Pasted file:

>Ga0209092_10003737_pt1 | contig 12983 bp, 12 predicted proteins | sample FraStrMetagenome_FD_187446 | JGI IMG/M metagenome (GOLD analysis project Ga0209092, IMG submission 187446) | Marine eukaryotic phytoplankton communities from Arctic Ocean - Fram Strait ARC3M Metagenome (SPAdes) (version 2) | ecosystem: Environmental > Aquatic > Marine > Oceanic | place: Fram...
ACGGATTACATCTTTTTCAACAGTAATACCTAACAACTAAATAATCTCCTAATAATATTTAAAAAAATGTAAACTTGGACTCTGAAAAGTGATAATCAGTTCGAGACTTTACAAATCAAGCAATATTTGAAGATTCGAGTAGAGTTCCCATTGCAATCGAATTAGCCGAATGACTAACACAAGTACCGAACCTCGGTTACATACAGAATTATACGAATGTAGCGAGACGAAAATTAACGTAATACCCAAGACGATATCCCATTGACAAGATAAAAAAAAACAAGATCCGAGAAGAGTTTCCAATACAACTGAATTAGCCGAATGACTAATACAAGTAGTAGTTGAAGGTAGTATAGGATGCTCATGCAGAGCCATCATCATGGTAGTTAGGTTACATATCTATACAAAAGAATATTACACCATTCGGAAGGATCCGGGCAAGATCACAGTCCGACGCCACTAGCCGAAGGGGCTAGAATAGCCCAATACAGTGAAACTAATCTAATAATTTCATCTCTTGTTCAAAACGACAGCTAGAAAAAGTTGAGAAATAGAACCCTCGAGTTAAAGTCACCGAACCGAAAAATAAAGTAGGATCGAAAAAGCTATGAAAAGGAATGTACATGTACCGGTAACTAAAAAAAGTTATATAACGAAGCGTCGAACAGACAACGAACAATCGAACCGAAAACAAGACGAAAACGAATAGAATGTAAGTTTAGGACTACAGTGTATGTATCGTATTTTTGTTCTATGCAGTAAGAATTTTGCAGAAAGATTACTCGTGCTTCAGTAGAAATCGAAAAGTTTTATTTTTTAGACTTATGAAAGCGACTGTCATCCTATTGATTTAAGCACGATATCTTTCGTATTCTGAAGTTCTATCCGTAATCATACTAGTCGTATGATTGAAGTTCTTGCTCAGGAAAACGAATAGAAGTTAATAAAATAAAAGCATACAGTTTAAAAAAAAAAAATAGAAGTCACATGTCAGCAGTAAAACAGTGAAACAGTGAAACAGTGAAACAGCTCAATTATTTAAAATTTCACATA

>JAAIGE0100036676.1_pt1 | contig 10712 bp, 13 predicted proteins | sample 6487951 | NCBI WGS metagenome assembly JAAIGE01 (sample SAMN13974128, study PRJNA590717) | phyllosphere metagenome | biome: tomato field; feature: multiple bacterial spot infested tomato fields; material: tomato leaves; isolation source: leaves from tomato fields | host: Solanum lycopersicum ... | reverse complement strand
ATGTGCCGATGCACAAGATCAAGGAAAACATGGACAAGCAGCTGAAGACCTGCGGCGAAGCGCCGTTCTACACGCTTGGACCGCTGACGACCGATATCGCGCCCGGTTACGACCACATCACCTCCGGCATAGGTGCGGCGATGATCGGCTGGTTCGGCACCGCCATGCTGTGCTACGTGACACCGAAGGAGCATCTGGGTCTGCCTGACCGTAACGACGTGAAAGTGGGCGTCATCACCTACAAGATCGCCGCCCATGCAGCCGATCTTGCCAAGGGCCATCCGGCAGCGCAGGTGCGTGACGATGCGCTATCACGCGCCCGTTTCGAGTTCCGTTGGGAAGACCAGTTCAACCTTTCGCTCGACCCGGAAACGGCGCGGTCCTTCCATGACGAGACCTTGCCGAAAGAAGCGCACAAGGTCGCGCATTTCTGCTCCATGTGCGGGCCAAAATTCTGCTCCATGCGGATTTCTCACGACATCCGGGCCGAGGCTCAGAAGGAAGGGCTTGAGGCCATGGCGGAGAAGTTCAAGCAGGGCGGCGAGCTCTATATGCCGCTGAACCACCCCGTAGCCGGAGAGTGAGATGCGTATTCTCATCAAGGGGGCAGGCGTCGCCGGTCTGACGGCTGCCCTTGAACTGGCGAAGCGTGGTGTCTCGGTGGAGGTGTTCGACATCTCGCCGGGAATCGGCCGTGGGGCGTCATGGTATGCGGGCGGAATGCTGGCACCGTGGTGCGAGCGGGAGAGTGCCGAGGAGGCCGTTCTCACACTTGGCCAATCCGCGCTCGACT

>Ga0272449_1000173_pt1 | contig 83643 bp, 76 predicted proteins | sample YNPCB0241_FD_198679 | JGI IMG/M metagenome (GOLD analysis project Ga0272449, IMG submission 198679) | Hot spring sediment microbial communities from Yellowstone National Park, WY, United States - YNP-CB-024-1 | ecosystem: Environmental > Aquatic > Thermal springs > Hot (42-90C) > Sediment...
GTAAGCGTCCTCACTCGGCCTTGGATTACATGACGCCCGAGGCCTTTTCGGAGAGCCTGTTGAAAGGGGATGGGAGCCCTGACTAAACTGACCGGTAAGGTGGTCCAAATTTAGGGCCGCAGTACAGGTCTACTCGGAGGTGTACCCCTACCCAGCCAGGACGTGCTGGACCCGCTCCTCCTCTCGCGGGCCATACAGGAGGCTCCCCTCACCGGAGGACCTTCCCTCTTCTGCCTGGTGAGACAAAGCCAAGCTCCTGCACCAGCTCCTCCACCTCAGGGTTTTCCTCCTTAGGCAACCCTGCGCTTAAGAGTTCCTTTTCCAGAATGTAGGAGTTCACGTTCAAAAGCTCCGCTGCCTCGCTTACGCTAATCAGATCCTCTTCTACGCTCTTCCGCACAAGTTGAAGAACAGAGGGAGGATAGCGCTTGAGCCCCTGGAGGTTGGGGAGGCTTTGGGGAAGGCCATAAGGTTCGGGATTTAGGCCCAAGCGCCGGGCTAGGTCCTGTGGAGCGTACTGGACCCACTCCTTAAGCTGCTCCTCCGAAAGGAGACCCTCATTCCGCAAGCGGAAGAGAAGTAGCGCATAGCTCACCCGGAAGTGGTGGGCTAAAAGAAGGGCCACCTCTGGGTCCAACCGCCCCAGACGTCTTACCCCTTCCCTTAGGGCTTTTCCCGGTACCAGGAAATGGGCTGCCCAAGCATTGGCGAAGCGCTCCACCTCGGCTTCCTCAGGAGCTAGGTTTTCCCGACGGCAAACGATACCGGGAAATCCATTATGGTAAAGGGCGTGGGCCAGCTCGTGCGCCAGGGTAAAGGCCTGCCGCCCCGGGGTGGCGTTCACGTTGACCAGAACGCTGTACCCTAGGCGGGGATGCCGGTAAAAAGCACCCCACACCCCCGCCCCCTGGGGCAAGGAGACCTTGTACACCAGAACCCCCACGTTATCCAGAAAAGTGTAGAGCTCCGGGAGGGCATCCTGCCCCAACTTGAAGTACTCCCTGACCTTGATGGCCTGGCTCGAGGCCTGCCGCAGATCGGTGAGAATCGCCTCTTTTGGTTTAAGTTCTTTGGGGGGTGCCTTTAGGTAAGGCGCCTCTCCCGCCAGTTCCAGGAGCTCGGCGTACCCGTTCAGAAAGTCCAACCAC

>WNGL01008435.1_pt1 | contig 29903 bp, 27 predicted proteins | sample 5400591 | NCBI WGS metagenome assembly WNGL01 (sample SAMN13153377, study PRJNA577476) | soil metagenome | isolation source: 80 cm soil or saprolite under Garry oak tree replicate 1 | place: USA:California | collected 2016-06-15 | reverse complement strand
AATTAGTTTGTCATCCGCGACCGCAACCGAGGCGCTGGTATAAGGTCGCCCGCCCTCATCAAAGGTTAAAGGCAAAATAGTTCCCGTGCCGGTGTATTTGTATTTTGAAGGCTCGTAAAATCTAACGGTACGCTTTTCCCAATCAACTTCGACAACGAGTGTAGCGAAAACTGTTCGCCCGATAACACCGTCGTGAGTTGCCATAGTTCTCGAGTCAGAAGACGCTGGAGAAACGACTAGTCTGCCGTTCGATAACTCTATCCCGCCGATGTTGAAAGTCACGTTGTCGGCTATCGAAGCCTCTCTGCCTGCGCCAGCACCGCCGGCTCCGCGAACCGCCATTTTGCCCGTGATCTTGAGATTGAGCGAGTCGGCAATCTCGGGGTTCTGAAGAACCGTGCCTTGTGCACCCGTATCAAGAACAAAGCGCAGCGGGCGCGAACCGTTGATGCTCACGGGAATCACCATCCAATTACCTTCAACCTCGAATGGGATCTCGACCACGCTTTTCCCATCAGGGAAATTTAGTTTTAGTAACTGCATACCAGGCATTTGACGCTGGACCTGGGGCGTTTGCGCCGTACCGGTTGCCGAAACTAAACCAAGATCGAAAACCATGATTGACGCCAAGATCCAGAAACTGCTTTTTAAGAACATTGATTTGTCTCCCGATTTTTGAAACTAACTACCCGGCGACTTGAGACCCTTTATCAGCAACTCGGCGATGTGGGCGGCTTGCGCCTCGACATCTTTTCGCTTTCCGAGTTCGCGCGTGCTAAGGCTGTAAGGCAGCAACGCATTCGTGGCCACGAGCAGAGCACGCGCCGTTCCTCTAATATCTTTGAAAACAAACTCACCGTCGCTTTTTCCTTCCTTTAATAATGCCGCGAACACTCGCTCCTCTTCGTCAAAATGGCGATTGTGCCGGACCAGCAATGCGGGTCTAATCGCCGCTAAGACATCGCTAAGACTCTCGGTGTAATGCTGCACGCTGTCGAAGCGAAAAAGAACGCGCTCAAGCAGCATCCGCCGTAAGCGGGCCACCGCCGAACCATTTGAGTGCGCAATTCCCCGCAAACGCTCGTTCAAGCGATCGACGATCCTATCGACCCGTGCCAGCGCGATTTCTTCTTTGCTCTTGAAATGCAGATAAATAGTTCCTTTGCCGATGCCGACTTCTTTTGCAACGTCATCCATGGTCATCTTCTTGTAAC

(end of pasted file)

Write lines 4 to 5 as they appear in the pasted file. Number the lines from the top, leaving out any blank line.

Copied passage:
ATGTGCCGATGCACAAGATCAAGGAAAACATGGACAAGCAGCTGAAGACCTGCGGCGAAGCGCCGTTCTACACGCTTGGACCGCTGACGACCGATATCGCGCCCGGTTACGACCACATCACCTCCGGCATAGGTGCGGCGATGATCGGCTGGTTCGGCACCGCCATGCTGTGCTACGTGACACCGAAGGAGCATCTGGGTCTGCCTGACCGTAACGACGTGAAAGTGGGCGTCATCACCTACAAGATCGCCGCCCATGCAGCCGATCTTGCCAAGGGCCATCCGGCAGCGCAGGTGCGTGACGATGCGCTATCACGCGCCCGTTTCGAGTTCCGTTGGGAAGACCAGTTCAACCTTTCGCTCGACCCGGAAACGGCGCGGTCCTTCCATGACGAGACCTTGCCGAAAGAAGCGCACAAGGTCGCGCATTTCTGCTCCATGTGCGGGCCAAAATTCTGCTCCATGCGGATTTCTCACGACATCCGGGCCGAGGCTCAGAAGGAAGGGCTTGAGGCCATGGCGGAGAAGTTCAAGCAGGGCGGCGAGCTCTATATGCCGCTGAACCACCCCGTAGCCGGAGAGTGAGATGCGTATTCTCATCAAGGGGGCAGGCGTCGCCGGTCTGACGGCTGCCCTTGAACTGGCGAAGCGTGGTGTCTCGGTGGAGGTGTTCGACATCTCGCCGGGAATCGGCCGTGGGGCGTCATGGTATGCGGGCGGAATGCTGGCACCGTGGTGCGAGCGGGAGAGTGCCGAGGAGGCCGTTCTCACACTTGGCCAATCCGCGCTCGACT

>Ga0272449_1000173_pt1 | contig 83643 bp, 76 predicted proteins | sample YNPCB0241_FD_198679 | JGI IMG/M metagenome (GOLD analysis project Ga0272449, IMG submission 198679) | Hot spring sediment microbial communities from Yellowstone National Park, WY, United States - YNP-CB-024-1 | ecosystem: Environmental > Aquatic > Thermal springs > Hot (42-90C) > Sediment...